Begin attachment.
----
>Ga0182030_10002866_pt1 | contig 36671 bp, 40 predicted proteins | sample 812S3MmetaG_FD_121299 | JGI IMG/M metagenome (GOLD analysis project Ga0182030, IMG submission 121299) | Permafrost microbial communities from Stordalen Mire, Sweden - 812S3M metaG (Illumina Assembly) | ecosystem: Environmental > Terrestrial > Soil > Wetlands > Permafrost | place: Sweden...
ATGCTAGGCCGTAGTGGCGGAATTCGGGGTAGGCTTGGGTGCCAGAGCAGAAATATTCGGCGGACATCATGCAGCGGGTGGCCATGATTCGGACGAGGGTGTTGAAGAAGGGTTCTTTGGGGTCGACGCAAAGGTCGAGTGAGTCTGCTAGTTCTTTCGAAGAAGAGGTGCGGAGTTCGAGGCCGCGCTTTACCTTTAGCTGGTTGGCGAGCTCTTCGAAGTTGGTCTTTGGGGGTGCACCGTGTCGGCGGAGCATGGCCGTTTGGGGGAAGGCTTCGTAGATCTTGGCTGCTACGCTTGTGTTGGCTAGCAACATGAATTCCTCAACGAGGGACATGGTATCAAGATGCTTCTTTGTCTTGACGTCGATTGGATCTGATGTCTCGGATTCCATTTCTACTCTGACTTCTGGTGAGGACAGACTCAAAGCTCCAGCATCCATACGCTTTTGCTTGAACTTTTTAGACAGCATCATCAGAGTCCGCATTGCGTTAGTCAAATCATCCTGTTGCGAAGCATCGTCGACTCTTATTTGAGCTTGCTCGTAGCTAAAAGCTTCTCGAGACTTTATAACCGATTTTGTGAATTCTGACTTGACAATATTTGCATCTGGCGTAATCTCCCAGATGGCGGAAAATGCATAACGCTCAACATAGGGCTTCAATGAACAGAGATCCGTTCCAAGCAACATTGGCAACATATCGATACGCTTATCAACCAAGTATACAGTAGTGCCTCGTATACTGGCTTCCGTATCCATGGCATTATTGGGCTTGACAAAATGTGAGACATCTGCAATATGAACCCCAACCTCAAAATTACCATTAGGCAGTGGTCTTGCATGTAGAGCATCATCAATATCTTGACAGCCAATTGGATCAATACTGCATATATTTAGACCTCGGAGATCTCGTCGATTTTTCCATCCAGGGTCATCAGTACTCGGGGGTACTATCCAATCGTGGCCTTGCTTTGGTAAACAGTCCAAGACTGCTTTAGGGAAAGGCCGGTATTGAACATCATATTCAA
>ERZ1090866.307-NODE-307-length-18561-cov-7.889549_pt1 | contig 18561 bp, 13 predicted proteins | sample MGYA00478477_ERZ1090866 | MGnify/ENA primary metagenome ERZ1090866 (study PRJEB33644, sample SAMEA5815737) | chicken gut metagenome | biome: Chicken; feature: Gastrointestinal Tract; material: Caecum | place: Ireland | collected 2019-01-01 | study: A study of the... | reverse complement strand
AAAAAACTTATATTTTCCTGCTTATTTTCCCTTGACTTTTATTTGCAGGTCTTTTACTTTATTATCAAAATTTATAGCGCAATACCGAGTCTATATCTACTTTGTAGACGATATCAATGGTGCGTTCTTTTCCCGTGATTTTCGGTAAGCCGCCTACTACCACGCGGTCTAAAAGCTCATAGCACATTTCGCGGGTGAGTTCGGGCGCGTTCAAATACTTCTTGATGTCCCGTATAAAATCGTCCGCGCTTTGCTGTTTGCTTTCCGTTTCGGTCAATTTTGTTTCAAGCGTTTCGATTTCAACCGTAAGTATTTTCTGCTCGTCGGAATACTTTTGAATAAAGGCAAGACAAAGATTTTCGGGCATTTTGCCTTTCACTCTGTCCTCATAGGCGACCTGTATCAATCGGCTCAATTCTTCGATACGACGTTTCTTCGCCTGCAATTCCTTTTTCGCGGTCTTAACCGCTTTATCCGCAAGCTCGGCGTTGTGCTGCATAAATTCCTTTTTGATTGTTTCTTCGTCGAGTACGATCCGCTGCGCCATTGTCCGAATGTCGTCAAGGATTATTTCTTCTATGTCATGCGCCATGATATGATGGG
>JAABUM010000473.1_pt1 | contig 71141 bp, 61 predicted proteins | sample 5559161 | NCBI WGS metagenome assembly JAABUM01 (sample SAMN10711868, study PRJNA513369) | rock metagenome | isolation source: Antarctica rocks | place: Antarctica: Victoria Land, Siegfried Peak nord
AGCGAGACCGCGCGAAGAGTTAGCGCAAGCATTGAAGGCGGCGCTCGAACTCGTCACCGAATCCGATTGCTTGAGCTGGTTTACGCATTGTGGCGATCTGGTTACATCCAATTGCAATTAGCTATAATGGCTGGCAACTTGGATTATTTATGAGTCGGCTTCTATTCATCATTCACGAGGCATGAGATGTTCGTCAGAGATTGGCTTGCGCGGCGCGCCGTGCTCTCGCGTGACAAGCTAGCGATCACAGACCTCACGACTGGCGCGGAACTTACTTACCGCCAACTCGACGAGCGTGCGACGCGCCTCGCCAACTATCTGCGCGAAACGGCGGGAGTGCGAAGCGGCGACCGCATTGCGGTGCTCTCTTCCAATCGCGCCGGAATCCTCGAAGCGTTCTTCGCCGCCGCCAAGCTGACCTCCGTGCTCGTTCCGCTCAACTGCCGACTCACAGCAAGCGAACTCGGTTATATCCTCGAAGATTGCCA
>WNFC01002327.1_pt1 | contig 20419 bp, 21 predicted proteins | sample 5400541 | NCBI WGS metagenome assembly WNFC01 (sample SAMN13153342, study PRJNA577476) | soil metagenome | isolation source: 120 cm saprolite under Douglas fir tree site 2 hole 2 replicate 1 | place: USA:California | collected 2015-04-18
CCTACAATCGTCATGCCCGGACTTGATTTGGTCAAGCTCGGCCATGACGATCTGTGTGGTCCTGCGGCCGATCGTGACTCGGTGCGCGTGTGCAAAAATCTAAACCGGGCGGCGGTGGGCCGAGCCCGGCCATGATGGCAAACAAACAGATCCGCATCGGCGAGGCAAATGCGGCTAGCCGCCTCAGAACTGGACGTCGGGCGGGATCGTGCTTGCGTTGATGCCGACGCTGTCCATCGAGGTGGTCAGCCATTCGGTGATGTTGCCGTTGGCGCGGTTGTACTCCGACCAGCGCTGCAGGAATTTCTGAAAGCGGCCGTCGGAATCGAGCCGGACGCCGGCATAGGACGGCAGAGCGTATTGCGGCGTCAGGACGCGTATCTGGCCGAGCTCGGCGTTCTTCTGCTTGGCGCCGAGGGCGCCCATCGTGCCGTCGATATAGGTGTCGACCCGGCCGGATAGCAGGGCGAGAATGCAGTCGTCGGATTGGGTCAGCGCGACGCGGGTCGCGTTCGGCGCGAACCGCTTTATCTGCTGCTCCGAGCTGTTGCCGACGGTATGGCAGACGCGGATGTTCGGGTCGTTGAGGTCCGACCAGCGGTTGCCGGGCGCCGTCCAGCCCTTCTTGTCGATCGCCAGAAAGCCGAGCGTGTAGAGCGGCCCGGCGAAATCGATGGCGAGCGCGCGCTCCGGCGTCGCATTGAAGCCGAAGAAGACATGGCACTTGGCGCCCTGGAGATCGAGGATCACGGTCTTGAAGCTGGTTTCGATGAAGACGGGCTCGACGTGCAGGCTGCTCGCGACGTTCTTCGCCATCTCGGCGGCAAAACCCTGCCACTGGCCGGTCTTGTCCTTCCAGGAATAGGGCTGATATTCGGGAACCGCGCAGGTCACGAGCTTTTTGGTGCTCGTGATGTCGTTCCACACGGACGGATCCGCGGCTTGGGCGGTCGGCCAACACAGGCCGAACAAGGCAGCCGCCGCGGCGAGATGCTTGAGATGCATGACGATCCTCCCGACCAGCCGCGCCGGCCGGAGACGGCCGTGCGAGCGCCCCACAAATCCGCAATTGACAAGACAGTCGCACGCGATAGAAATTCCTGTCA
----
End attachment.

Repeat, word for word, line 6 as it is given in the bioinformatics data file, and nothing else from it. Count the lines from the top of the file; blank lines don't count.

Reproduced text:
AGCGAGACCGCGCGAAGAGTTAGCGCAAGCATTGAAGGCGGCGCTCGAACTCGTCACCGAATCCGATTGCTTGAGCTGGTTTACGCATTGTGGCGATCTGGTTACATCCAATTGCAATTAGCTATAATGGCTGGCAACTTGGATTATTTATGAGTCGGCTTCTATTCATCATTCACGAGGCATGAGATGTTCGTCAGAGATTGGCTTGCGCGGCGCGCCGTGCTCTCGCGTGACAAGCTAGCGATCACAGACCTCACGACTGGCGCGGAACTTACTTACCGCCAACTCGACGAGCGTGCGACGCGCCTCGCCAACTATCTGCGCGAAACGGCGGGAGTGCGAAGCGGCGACCGCATTGCGGTGCTCTCTTCCAATCGCGCCGGAATCCTCGAAGCGTTCTTCGCCGCCGCCAAGCTGACCTCCGTGCTCGTTCCGCTCAACTGCCGACTCACAGCAAGCGAACTCGGTTATATCCTCGAAGATTGCCA